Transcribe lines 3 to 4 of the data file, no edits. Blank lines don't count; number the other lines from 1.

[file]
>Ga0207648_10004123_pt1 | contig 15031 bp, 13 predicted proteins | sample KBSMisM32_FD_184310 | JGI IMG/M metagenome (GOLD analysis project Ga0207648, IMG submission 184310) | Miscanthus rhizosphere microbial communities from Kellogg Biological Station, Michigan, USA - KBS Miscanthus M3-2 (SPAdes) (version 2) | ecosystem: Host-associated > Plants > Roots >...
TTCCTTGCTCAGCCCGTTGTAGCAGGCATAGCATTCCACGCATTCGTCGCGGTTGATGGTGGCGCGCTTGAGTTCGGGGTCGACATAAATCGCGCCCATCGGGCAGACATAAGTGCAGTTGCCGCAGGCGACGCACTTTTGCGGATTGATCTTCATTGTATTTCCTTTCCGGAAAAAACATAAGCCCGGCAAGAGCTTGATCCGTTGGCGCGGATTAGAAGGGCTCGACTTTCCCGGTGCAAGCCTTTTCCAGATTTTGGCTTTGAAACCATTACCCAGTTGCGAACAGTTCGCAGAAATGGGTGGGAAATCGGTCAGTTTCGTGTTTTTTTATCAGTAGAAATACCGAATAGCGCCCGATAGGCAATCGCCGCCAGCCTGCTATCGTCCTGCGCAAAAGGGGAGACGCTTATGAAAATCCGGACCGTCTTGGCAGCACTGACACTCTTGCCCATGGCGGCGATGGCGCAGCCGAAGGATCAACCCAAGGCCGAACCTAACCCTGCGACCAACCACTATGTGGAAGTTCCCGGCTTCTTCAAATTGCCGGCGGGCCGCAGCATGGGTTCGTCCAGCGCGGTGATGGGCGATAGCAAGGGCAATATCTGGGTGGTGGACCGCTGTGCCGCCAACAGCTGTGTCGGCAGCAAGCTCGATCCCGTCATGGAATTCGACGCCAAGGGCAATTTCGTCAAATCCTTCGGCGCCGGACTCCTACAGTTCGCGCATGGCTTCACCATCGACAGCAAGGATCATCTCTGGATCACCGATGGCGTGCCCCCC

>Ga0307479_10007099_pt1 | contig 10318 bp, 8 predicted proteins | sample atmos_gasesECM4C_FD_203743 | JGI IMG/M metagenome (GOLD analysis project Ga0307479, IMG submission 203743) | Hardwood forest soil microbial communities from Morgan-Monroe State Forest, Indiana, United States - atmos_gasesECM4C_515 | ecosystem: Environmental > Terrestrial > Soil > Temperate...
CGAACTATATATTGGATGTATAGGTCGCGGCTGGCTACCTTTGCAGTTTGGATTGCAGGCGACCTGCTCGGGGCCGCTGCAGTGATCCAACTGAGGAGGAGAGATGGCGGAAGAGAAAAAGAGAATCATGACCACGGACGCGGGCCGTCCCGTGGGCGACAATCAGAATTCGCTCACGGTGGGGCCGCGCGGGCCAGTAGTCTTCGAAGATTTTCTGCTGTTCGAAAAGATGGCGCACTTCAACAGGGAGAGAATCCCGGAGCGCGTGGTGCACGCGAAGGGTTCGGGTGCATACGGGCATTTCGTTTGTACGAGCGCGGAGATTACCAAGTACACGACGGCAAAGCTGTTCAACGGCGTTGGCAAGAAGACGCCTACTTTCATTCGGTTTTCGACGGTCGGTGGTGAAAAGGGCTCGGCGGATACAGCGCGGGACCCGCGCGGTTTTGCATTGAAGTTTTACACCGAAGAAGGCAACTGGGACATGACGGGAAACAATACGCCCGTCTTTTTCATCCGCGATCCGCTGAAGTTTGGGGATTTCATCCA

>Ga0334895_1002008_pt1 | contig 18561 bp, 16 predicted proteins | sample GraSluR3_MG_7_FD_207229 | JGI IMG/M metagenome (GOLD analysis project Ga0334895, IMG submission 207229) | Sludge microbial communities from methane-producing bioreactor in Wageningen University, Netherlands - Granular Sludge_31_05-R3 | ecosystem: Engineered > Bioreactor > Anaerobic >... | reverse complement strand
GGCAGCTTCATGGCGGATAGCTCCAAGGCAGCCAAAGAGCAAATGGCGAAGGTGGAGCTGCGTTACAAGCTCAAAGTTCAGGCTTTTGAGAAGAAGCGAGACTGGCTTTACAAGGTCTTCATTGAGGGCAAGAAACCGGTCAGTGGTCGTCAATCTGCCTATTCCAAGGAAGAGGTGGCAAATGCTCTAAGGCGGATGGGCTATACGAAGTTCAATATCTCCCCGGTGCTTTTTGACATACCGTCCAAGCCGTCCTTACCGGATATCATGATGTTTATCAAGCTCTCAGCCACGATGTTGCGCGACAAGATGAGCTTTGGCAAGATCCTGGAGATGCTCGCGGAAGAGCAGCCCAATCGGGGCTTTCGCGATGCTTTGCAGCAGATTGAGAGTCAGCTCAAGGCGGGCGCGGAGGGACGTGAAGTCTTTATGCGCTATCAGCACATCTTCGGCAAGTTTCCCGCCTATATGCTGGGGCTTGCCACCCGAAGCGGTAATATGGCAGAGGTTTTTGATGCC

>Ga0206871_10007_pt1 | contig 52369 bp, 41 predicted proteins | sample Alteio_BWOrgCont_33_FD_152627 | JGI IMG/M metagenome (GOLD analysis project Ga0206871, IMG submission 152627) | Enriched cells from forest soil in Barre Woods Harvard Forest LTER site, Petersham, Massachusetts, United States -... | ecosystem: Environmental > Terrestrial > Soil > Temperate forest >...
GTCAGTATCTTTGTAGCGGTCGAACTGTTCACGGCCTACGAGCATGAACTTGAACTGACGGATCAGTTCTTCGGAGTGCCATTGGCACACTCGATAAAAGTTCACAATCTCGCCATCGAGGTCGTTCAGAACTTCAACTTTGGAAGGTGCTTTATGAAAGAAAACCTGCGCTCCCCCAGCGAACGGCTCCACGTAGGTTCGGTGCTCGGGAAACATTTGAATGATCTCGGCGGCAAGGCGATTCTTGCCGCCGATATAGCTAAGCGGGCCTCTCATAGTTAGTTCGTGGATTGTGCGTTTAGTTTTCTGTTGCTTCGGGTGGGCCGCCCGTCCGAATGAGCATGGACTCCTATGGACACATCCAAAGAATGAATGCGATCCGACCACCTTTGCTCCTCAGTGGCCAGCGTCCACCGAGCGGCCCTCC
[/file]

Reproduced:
>Ga0307479_10007099_pt1 | contig 10318 bp, 8 predicted proteins | sample atmos_gasesECM4C_FD_203743 | JGI IMG/M metagenome (GOLD analysis project Ga0307479, IMG submission 203743) | Hardwood forest soil microbial communities from Morgan-Monroe State Forest, Indiana, United States - atmos_gasesECM4C_515 | ecosystem: Environmental > Terrestrial > Soil > Temperate...
CGAACTATATATTGGATGTATAGGTCGCGGCTGGCTACCTTTGCAGTTTGGATTGCAGGCGACCTGCTCGGGGCCGCTGCAGTGATCCAACTGAGGAGGAGAGATGGCGGAAGAGAAAAAGAGAATCATGACCACGGACGCGGGCCGTCCCGTGGGCGACAATCAGAATTCGCTCACGGTGGGGCCGCGCGGGCCAGTAGTCTTCGAAGATTTTCTGCTGTTCGAAAAGATGGCGCACTTCAACAGGGAGAGAATCCCGGAGCGCGTGGTGCACGCGAAGGGTTCGGGTGCATACGGGCATTTCGTTTGTACGAGCGCGGAGATTACCAAGTACACGACGGCAAAGCTGTTCAACGGCGTTGGCAAGAAGACGCCTACTTTCATTCGGTTTTCGACGGTCGGTGGTGAAAAGGGCTCGGCGGATACAGCGCGGGACCCGCGCGGTTTTGCATTGAAGTTTTACACCGAAGAAGGCAACTGGGACATGACGGGAAACAATACGCCCGTCTTTTTCATCCGCGATCCGCTGAAGTTTGGGGATTTCATCCA